REDCAT Presents John Kelly: TIME NO LINE
REDCAT, CalArts' downtown center for contemporary arts, presents the West Coast premiere of John Kelly's Time No Line, Thursday April 25 to Saturday April 27, 2019.
John Kelly once referred to himself as an "aesthetic octopus"-he cannot be easily categorized, and critics have wildly praised him as a choreographer, theater artist, writer, vocalist, filmmaker, dancer, visual artist and more (winning 2 Obies, 2 Bessies, The Herb Alpert Award in the Arts and an NEA "Masterpiece Award").He's also been called a "warrior" and a "survivor," who served as a leading light in New York's downtown arts community during the height of the AIDS crisis. He beautifully reflects on his decades of creativity with elegance and rare emotional depth in his "live memoir" Time No Line, a solo performance work based on 42 years of journal writing.
Combining historic texts with movement, video, music and song, and live drawing, he theatrically renders his experiences within the East Village performance art scene of the 1980s, gender performance, the AIDS epidemic, and our shared cultural history (he playfully blames his performance career on the experience of seeing gay theater collective The Cockettes in the 1970s). As a survivor in New York's evolving cultural landscape, Kelly uses his personal experiences to add his voice to our interrupted cultural and generational dialogue, as our shared history is threatened by cultural amnesia.
John Kelly is a performance and visual artist. His performance works range in scale from solo to larger ensemble, and stem from autobiographical, cultural, and political issues. Subjects have included the Berlin Wall, the Troubadours, the AIDS epidemic, and Expressionistic Film, and character studies based on Egon Schiele, Caravaggio, Antonin Artaud, Joni Mitchell, and Jean Cocteau. These works have been performed at The Kitchen, Lincoln Center, the Warhol Museum, the Whitney Biennial, PS 122, BAM's Next Wave Festival, and London's Tate Modern.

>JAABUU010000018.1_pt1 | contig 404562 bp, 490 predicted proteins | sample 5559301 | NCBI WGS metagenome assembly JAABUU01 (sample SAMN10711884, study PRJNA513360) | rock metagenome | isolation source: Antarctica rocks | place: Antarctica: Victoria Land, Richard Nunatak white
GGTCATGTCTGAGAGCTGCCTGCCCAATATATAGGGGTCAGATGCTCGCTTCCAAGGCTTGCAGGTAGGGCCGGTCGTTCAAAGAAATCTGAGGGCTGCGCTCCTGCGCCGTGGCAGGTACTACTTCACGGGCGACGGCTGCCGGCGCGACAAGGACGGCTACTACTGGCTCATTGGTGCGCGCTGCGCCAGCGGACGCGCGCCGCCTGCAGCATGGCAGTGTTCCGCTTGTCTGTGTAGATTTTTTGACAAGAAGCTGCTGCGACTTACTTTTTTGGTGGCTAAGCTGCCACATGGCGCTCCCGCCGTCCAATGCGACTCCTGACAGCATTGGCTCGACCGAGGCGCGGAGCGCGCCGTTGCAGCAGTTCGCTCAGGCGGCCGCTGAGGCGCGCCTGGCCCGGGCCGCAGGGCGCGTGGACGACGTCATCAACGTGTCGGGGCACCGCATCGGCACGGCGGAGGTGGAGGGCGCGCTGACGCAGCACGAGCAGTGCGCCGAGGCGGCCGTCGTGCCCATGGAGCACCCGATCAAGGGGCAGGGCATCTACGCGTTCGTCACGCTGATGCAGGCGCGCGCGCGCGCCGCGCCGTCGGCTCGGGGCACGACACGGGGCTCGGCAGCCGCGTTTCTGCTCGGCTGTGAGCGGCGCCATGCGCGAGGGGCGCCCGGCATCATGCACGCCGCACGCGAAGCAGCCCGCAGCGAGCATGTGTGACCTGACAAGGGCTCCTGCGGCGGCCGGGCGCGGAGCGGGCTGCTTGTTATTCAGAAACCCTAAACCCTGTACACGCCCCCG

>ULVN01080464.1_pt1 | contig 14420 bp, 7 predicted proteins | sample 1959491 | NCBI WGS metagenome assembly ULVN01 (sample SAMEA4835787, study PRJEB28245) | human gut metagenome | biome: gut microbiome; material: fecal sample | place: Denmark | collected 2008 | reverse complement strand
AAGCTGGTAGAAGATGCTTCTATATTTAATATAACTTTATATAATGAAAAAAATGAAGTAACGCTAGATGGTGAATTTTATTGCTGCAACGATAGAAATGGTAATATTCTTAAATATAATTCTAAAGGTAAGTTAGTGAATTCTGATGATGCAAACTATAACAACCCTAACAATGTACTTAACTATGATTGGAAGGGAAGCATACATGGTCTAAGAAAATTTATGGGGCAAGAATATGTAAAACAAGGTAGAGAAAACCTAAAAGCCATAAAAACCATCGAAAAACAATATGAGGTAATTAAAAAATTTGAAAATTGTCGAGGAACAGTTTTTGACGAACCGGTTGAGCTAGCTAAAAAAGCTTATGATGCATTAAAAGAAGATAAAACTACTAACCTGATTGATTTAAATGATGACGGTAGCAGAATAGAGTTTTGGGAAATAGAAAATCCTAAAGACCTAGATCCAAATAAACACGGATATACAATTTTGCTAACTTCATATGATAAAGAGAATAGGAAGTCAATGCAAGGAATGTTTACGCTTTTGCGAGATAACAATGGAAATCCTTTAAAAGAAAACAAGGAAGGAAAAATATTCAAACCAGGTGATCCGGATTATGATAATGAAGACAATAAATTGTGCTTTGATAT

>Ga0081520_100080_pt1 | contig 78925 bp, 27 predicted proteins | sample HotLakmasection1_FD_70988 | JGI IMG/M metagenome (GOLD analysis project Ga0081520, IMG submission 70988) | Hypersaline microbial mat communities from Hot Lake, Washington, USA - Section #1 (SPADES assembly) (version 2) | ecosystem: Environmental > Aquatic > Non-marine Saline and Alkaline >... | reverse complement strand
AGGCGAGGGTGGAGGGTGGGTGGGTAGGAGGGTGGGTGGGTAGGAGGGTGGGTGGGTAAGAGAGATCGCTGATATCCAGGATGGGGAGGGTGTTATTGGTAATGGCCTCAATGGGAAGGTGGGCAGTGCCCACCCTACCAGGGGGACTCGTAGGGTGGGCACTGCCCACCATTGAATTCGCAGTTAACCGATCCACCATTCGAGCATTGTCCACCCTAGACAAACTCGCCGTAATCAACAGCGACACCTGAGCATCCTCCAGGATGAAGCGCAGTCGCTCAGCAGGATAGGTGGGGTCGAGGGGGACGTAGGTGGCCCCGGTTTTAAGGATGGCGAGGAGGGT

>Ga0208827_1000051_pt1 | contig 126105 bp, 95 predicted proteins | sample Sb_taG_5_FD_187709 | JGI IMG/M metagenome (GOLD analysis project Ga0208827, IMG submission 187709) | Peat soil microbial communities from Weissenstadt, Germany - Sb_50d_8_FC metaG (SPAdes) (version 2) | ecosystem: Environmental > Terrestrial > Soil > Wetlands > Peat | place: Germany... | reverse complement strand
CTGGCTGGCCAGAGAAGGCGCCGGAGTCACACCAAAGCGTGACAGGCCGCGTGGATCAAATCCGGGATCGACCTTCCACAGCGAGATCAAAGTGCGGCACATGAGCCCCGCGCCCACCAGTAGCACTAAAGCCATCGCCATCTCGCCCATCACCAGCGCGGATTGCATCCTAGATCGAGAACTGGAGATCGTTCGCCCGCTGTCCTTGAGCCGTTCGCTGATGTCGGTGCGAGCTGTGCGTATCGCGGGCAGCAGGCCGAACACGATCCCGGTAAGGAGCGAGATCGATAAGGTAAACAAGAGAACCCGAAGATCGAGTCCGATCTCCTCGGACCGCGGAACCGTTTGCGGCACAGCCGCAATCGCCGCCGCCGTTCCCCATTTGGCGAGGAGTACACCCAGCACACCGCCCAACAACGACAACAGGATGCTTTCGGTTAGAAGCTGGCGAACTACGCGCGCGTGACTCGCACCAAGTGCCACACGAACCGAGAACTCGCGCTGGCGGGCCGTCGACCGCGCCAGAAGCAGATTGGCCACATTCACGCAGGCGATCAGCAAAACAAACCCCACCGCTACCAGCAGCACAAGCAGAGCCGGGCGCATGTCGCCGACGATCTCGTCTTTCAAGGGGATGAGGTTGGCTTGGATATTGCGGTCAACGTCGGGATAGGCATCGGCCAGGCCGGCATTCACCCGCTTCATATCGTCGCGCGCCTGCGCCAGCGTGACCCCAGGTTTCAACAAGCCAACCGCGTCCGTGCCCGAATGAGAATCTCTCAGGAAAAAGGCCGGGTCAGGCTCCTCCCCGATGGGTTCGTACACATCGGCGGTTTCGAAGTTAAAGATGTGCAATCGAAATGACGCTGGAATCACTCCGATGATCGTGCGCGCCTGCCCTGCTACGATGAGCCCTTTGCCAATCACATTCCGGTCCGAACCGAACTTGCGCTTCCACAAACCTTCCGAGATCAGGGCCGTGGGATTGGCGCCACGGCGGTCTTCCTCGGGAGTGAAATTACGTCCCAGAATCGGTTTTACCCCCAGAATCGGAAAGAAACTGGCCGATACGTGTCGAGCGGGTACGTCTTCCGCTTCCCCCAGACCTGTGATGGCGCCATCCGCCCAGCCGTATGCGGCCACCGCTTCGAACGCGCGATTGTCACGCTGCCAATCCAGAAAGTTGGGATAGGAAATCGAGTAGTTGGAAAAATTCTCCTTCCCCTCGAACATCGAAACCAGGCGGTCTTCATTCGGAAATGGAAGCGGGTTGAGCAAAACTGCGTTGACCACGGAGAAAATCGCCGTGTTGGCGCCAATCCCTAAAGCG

A relationship to self-scrutiny and the mirror began during his training in dance studio, and eventually extended to include a visual art practice of self-portraiture, comprised of drawing, painting, photography and video.
Kelly has received 2 Bessie Awards; 2 Obie Awards; 2 NEA American Masterpiece Awards; an American Choreographer Award; a CalArts/ Alpert Award in Dance/Performance; a Visual AIDS Vanguard Award; and the 2010 Ethyl Eichelberger Award. Fellowships: the Rome Prize in Visual Art at The American Academy in Rome; The Radcliffe Institute for Advanced Study at Harvard; The Guggenheim Foundation; The Sundance Theatre Institute, The New York Foundation for the Arts; and Art Matters, Inc., and a 2013 USA Artists Fellowship. Creative residencies include Yaddo, The MacDowell Colony, The Park Avenue Armory, and the LMCC Process Space Artist in Residence Program. He recently completed 3 years as Visiting Artist in Residence at Bard College. Mentorship involvement includes the Queer Art Mentorship program, the Helix Queer Performance Network, and The Award: NYC.
Visual Art Exhibitions: Alexander Gray Associates; MOMA; List Visual Art Center at MIT; Institute for Contemporary Art, Philadelphia; New Museum; PS 1; Art In General; FotoGrafia-Festival Internazionale di Roma; MACRO, Roma; Biagiotti Progetto Arte, Firenze; the Coreana Art Museum, Soeul, Korea, Harvard University, Hudson Opera House.